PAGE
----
Throughout my entire college and graduate school career, any time that I found myself outside of the classroom I intentionally spent it inside of four-star restaurants. Beyond the scent of good eats perpetually wafting through the air, the humble extracurricular pursuit of waiting on tables enabled me to chisel away at my student loans in record time. I absorbed a great deal of food knowledge during that time period, but I also bore witness to widespread edible waste that was justified due to potential lawsuits. I recall quizzing chefs, managers and even owners as to why they were discarding mass volumes of what appeared to be perfectly good food rather than at least repurposing it or donating it to charities, and I always got the same pat response: “Too much liability… far less risky to just throw it away.” Though my days of working the dining room may be long behind me, former University of Arizona anthropologist Timothy Jones claims that on a daily basis, America’s eating establishments regularly dispose of 6,000+ tons of food, which ultimately contributes to an annual loss of $100 billion. This is just one aspect of the wasteful mentality prevalent in the restaurant industry, but there is a hopeful green light shining on the horizon. The newest crop of conscientious restaurateurs is embracing a far more sustainable attitude, and one in particular who is leading the way is none other than Food Network celebrity-chef Mario Batali. What makes the self-professed “king of cured pork parts” so squeaky green? Take a gander:
- Batali’s new “Meatless Monday” proponent is now featuring specially created plant-based entrée items in all of his 14 countrywide restaurants, explaining that, “Most people in the U.S. eat way more meat than is good for them or the planet,” but since converting an entire nation over toward full-time vegetarianism is challenging, one positive planetary step we can all take is to “focus on a more plant-based diet and support the farmers who raise their animals humanely and sustainably.”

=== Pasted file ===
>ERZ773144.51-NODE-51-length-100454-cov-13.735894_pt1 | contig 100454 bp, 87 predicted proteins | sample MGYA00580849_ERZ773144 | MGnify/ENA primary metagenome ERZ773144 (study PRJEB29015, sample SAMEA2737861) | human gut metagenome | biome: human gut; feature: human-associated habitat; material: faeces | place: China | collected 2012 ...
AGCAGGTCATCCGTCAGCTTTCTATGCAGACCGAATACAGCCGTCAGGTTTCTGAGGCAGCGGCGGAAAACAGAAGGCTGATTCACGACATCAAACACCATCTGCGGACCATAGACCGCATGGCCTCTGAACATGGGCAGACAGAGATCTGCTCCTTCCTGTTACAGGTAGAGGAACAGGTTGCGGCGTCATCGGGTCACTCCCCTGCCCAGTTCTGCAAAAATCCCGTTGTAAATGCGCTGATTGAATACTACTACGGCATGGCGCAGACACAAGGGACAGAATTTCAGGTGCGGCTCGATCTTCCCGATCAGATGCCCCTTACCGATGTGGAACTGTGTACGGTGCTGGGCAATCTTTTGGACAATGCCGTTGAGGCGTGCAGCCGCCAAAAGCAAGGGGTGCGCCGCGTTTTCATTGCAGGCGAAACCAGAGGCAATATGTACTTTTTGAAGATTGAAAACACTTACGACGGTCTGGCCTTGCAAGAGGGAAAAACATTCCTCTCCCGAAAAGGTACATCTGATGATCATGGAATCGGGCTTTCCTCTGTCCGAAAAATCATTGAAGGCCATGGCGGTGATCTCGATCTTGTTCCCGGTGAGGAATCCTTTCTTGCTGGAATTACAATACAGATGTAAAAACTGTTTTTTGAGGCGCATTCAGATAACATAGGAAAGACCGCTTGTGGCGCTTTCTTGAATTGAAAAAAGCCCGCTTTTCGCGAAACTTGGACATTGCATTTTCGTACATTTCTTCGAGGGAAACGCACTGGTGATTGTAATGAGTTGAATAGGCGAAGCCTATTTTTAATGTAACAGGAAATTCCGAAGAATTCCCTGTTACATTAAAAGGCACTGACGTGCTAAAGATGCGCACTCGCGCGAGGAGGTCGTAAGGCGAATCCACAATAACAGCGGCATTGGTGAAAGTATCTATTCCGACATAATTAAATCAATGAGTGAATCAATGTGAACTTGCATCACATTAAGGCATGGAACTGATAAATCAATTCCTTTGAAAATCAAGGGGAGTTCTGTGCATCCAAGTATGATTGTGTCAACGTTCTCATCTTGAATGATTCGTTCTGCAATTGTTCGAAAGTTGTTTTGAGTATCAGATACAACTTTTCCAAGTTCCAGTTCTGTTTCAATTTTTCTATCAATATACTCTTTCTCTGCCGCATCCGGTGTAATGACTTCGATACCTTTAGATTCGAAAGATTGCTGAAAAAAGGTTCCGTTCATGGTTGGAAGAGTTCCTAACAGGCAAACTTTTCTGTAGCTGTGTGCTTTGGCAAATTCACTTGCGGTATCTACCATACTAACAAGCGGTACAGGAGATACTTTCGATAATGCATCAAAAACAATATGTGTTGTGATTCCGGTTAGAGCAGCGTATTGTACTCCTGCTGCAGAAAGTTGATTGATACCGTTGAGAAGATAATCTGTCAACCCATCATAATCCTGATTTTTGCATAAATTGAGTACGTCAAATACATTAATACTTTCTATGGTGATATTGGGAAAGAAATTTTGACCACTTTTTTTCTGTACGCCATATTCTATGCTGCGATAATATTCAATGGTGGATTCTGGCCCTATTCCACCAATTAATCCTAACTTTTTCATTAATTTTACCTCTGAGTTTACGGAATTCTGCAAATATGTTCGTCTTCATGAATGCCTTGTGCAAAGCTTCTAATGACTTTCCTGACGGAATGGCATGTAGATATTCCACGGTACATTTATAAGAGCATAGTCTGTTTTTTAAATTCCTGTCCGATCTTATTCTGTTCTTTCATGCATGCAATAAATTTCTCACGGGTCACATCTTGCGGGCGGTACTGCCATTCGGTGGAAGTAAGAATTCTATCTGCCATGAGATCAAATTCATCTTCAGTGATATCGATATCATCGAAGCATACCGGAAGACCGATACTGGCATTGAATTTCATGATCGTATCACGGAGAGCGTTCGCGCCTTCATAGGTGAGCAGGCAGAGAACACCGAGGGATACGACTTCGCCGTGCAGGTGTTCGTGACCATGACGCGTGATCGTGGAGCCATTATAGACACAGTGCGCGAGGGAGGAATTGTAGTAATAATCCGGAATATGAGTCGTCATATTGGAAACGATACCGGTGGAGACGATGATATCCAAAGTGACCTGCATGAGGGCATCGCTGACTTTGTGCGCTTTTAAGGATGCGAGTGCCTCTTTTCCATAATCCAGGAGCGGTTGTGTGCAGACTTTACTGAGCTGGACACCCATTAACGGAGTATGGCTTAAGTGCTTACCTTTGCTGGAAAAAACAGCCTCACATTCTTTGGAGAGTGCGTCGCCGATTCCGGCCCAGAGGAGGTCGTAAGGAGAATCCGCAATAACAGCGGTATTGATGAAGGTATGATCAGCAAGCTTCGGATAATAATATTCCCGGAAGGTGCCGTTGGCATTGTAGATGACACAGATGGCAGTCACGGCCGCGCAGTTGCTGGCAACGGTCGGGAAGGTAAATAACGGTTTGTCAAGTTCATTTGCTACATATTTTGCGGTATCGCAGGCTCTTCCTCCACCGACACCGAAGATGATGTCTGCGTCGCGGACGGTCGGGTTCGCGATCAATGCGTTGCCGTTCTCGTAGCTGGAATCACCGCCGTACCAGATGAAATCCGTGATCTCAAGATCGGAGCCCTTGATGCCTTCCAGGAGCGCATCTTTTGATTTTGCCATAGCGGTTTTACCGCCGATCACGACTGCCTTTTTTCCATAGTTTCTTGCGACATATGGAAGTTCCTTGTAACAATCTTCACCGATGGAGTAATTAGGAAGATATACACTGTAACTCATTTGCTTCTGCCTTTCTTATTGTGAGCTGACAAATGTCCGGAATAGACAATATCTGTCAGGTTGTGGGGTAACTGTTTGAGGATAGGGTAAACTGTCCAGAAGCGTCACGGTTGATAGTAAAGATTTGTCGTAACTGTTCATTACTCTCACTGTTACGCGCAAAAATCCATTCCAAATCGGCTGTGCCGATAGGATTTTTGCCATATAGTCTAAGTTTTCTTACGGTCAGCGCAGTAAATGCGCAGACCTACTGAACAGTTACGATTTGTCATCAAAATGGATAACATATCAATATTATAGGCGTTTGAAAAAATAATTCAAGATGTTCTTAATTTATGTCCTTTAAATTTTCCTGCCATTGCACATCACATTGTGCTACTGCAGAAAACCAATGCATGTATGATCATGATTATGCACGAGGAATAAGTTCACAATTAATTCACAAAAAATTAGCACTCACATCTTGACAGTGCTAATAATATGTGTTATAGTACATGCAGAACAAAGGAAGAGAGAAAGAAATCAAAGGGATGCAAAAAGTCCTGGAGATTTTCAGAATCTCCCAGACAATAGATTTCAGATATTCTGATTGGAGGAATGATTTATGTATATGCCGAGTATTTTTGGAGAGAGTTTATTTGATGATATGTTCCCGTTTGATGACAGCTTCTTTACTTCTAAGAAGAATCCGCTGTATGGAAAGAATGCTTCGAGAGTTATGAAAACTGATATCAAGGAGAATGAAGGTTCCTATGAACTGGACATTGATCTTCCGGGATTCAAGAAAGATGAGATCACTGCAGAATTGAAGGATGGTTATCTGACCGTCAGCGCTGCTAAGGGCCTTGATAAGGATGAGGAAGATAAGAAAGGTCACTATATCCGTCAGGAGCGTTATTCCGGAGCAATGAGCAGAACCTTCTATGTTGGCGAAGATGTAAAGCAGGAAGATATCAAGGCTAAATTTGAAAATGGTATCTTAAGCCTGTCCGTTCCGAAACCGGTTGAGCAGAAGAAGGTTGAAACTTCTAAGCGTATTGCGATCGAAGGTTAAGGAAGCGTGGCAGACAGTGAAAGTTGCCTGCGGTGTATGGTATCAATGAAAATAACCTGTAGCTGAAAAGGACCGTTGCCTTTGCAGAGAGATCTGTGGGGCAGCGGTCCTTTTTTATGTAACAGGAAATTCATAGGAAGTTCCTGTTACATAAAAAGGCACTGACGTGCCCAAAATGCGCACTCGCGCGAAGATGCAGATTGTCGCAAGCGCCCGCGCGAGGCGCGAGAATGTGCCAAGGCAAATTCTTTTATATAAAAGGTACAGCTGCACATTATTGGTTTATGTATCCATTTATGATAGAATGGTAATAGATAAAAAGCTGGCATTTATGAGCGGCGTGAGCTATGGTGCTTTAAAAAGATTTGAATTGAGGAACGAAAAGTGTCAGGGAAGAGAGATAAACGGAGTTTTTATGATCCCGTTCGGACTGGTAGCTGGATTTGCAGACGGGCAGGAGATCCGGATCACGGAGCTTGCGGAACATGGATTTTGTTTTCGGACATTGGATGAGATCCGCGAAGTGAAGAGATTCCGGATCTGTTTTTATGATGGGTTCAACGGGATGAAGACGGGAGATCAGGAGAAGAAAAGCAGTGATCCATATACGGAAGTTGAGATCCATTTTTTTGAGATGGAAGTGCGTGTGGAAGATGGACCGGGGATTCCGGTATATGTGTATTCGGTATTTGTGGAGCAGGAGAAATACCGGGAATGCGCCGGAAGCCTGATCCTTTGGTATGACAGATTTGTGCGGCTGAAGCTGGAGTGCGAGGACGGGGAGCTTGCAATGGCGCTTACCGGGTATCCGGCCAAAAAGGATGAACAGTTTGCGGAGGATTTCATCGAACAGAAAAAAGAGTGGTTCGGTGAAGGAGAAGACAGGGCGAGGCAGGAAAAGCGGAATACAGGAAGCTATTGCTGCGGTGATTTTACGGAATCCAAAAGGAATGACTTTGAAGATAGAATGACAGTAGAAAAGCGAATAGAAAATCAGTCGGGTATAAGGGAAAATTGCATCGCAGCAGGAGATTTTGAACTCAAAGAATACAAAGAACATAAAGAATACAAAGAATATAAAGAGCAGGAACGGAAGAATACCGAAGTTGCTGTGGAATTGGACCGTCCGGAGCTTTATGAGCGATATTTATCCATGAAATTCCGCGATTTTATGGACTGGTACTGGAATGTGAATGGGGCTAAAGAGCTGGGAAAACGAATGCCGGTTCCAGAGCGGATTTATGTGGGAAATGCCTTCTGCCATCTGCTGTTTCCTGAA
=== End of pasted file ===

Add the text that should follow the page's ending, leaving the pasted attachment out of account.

- Restaurant grease from Batali’s Osteria Mozza in Los Angeles is donated to two artisans from Further Products, who refine and transform it into essential oil-scented candles, liquid hand soap and lotion.
- Bottled water is no longer offered in Batali’s restaurants — the production of the plastic and shipping of the final product both consume vast environmental resources and, despite being easily recyclable, 2.5 million PET empties are discarded every hour across the United States. Instead, they are using in-house triple-carbon-filtered NATURA water systems for an entirely waste-free option.
- The chef is working with the Green Restaurant Association to certify all of his restaurants, meaning that his establishments will adhere to more eco-friendly practices across the board, including the installation of water-efficient faucets, implementation of composting/recycling/kitchen grease reclamation programs, banning Styrofoam takeout containers, stocking restaurant paper supplies and stationery that are free of chlorine and made of 100% recycled content, using Xlerator hand dryers rather than disposable towels in bathrooms, using Energy Star appliances and establishing personal relationships with local farmers to ensure sustainable supply of food, among other eco-friendly efforts.
- A 12-foot edible vertical garden wall was installed at Batali’s Osteria Mozza/Pizzeria Mozza location, courtesy of Greenscaped Buildings, seeded with cabbage plants, various types of lettuce and herbs like mint, rosemary, parsley and sage. The Batali group was so pleased with the results that they’ve given the thumbs-up to place a second installation at one of their Las Vegas restaurants, with the strong possibility that their remaining restaurants will follow suit.